Thoroughbred horses have become a part of most North American sports knowledge and interest. There are few people that haven't heard of the famous racing horses such as Secretariat, Man O'War, Seabiscuit, Seattle Slew, Phar Lap, and Northern Dancer are all famous Thoroughbreds that have become household names, many which also have books and movies made about their life.
Some of the most famous Thoroughbreds such as Man O'War were bred specifically as race horses but for one reason or another almost didn't make it to the track. Man O' War was one of the fasted horses of his time and won an amazing 20 out of 21 races, only loosing one due to the poor start at the gate. In the Sanford Memorial Stakes race in the 1919, the horses were started not with a solid gate but with a thin barrier that was pulled up to start the race. Prior to the barrier being pulled up the horses were circled to keep them under control. It is reported that the barrier was pulled when Man O'War had his back to the barrier, causing him to loose time and ground. It is amazing that he still finished second, beaten only by a single horse on the track. This horse's name was Upset, which has led to the popular use of the term when there is a win by an underdog.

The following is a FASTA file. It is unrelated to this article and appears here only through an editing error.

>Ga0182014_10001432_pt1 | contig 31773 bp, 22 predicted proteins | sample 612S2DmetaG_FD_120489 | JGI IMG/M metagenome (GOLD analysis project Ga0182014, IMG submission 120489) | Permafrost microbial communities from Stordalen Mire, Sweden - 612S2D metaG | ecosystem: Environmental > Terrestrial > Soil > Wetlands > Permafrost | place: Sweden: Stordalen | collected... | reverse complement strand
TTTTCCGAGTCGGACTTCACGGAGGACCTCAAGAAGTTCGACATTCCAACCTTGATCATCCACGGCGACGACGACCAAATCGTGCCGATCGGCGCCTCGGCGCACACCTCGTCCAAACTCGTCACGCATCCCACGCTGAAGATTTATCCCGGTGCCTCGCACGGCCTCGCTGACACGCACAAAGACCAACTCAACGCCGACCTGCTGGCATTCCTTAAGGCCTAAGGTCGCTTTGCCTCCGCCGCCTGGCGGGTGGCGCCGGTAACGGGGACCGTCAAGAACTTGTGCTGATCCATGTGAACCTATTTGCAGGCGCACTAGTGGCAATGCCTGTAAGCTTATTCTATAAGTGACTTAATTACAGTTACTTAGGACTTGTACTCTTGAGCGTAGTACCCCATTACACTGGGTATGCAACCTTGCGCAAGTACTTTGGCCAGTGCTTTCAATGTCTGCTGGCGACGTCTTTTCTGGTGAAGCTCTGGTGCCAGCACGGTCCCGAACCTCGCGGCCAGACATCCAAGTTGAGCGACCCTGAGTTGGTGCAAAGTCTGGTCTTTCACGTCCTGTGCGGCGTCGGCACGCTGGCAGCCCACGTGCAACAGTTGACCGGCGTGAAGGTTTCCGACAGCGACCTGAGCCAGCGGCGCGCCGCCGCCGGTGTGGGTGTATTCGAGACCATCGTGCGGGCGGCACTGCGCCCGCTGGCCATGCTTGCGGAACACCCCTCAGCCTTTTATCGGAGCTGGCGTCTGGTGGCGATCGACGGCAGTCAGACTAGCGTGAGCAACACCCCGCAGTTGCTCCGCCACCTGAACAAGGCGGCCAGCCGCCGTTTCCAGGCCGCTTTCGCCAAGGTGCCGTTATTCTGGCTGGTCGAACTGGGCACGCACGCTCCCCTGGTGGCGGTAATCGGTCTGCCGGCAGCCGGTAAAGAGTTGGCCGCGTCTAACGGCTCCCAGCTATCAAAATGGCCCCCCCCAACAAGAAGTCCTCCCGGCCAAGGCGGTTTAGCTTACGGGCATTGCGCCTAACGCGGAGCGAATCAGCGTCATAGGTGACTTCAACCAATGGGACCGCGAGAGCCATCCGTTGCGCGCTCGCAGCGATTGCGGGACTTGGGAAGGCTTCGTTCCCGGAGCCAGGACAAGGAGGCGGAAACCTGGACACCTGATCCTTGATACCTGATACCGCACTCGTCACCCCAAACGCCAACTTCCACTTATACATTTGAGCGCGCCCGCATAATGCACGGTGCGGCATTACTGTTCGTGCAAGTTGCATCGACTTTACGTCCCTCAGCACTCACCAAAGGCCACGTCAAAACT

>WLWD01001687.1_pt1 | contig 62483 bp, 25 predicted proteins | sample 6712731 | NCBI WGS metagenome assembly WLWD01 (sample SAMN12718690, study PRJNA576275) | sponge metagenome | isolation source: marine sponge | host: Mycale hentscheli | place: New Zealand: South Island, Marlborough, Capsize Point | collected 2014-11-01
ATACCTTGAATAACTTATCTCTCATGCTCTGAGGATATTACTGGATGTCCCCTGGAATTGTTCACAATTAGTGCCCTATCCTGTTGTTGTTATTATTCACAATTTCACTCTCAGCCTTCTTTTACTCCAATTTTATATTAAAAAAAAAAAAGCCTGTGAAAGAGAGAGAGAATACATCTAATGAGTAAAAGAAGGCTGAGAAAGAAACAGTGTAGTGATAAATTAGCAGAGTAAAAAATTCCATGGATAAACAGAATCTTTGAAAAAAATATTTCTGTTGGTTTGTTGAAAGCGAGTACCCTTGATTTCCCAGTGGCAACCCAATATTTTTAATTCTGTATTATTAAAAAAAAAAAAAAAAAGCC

Seattle Slew is another famous racing Thoroughbred, is the only horse to ever win the coveted Triple Crown while undefeated. Seattle Slew won the Belmont Stakes, The Preakness and the Kentucky Derby in 1977. The next year in 1978 Seattle Slew developed a serious viral infection that almost ended his racing career but with continued training and medical attention he was able to return to the track. Seattle Slew did continue to race in 1978 and then retired with 14 out of 17 wins and earnings of over 1.2 million dollars. Seattle Slew died in 2002 on his 25th anniversary of the winning of the Kentucky Derby. His line continues to be outstanding racehorses on their own and there is hope in the industry that a Seattle Slew descendant will again win a Triple Crown.
Seabiscuit was a famous racing Thoroughbred during the Great Depression. This horse started out as a bit of a poor horse, winning few races but not seeming to have the drive it took to be a champion. In 1938 Seabiscuit was sold to Charles S. Howard that took the horse to a trainer named Tom Smith. Smith in turn found a jockey that was down on his fortunes and the horse and jockey, Red Pollard, worked to prove to everyone that they had what it takes to be champions. Seabiscuit continued to race and win into 1939, when he suffered a ligament injury. Seabiscuit made an outstanding comeback and continued to race into the 1940 season after which he was retired. Seabiscuit sired over 100 foals during the next few years and his legacy lives on in flat track racing horses all across the United States.